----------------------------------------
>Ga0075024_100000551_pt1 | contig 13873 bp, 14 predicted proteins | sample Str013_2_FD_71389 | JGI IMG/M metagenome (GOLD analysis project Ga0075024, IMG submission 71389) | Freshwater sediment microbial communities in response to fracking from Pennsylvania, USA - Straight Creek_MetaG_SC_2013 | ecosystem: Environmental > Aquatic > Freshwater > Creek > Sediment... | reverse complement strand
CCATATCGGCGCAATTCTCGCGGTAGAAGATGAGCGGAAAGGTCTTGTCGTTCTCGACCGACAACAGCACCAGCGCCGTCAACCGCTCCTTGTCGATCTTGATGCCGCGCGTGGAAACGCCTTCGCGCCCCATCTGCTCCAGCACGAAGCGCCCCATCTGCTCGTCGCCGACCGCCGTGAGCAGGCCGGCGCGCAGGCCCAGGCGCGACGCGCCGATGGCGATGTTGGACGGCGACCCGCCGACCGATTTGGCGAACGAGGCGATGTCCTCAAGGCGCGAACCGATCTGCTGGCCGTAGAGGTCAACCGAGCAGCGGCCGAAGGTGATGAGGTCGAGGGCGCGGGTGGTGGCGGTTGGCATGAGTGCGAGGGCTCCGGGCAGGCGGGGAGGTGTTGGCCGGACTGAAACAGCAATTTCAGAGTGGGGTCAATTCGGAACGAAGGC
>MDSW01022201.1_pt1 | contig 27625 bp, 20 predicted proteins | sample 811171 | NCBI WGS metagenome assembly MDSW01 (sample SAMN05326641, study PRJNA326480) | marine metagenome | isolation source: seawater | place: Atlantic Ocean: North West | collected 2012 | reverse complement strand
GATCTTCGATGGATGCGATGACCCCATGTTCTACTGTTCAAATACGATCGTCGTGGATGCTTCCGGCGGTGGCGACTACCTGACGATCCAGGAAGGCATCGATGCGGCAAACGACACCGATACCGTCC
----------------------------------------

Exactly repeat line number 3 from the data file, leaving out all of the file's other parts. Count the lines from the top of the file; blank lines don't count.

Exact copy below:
>MDSW01022201.1_pt1 | contig 27625 bp, 20 predicted proteins | sample 811171 | NCBI WGS metagenome assembly MDSW01 (sample SAMN05326641, study PRJNA326480) | marine metagenome | isolation source: seawater | place: Atlantic Ocean: North West | collected 2012 | reverse complement strand